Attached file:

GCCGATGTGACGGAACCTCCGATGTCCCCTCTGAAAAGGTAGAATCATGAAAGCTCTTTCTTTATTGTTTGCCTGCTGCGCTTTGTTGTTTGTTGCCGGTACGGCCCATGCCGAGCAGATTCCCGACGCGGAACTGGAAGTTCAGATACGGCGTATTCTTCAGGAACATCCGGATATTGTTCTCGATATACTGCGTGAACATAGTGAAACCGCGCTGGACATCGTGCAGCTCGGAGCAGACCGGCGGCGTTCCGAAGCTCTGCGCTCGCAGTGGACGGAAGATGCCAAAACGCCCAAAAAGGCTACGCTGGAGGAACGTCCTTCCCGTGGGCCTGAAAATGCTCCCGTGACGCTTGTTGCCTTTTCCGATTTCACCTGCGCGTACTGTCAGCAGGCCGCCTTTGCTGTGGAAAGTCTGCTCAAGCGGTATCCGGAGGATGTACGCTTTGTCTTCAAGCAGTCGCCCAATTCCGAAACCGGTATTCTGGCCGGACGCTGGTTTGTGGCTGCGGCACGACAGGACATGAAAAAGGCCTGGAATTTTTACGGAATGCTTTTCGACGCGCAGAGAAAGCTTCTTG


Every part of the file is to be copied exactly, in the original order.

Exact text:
GCCGATGTGACGGAACCTCCGATGTCCCCTCTGAAAAGGTAGAATCATGAAAGCTCTTTCTTTATTGTTTGCCTGCTGCGCTTTGTTGTTTGTTGCCGGTACGGCCCATGCCGAGCAGATTCCCGACGCGGAACTGGAAGTTCAGATACGGCGTATTCTTCAGGAACATCCGGATATTGTTCTCGATATACTGCGTGAACATAGTGAAACCGCGCTGGACATCGTGCAGCTCGGAGCAGACCGGCGGCGTTCCGAAGCTCTGCGCTCGCAGTGGACGGAAGATGCCAAAACGCCCAAAAAGGCTACGCTGGAGGAACGTCCTTCCCGTGGGCCTGAAAATGCTCCCGTGACGCTTGTTGCCTTTTCCGATTTCACCTGCGCGTACTGTCAGCAGGCCGCCTTTGCTGTGGAAAGTCTGCTCAAGCGGTATCCGGAGGATGTACGCTTTGTCTTCAAGCAGTCGCCCAATTCCGAAACCGGTATTCTGGCCGGACGCTGGTTTGTGGCTGCGGCACGACAGGACATGAAAAAGGCCTGGAATTTTTACGGAATGCTTTTCGACGCGCAGAGAAAGCTTCTTG